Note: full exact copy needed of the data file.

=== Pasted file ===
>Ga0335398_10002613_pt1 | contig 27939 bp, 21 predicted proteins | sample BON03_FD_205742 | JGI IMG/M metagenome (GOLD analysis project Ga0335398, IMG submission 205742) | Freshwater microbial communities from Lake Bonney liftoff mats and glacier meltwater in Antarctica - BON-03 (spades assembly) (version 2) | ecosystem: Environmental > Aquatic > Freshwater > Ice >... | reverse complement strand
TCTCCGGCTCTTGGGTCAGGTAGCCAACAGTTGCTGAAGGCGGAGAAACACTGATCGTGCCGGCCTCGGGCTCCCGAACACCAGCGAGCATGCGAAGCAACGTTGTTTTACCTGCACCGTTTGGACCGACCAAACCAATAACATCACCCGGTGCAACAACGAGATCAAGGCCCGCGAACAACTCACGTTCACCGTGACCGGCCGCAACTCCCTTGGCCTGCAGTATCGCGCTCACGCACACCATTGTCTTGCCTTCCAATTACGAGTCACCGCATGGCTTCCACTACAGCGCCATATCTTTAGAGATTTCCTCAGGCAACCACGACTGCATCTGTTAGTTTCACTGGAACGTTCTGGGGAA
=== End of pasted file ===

>Ga0335398_10002613_pt1 | contig 27939 bp, 21 predicted proteins | sample BON03_FD_205742 | JGI IMG/M metagenome (GOLD analysis project Ga0335398, IMG submission 205742) | Freshwater microbial communities from Lake Bonney liftoff mats and glacier meltwater in Antarctica - BON-03 (spades assembly) (version 2) | ecosystem: Environmental > Aquatic > Freshwater > Ice >... | reverse complement strand
TCTCCGGCTCTTGGGTCAGGTAGCCAACAGTTGCTGAAGGCGGAGAAACACTGATCGTGCCGGCCTCGGGCTCCCGAACACCAGCGAGCATGCGAAGCAACGTTGTTTTACCTGCACCGTTTGGACCGACCAAACCAATAACATCACCCGGTGCAACAACGAGATCAAGGCCCGCGAACAACTCACGTTCACCGTGACCGGCCGCAACTCCCTTGGCCTGCAGTATCGCGCTCACGCACACCATTGTCTTGCCTTCCAATTACGAGTCACCGCATGGCTTCCACTACAGCGCCATATCTTTAGAGATTTCCTCAGGCAACCACGACTGCATCTGTTAGTTTCACTGGAACGTTCTGGGGAA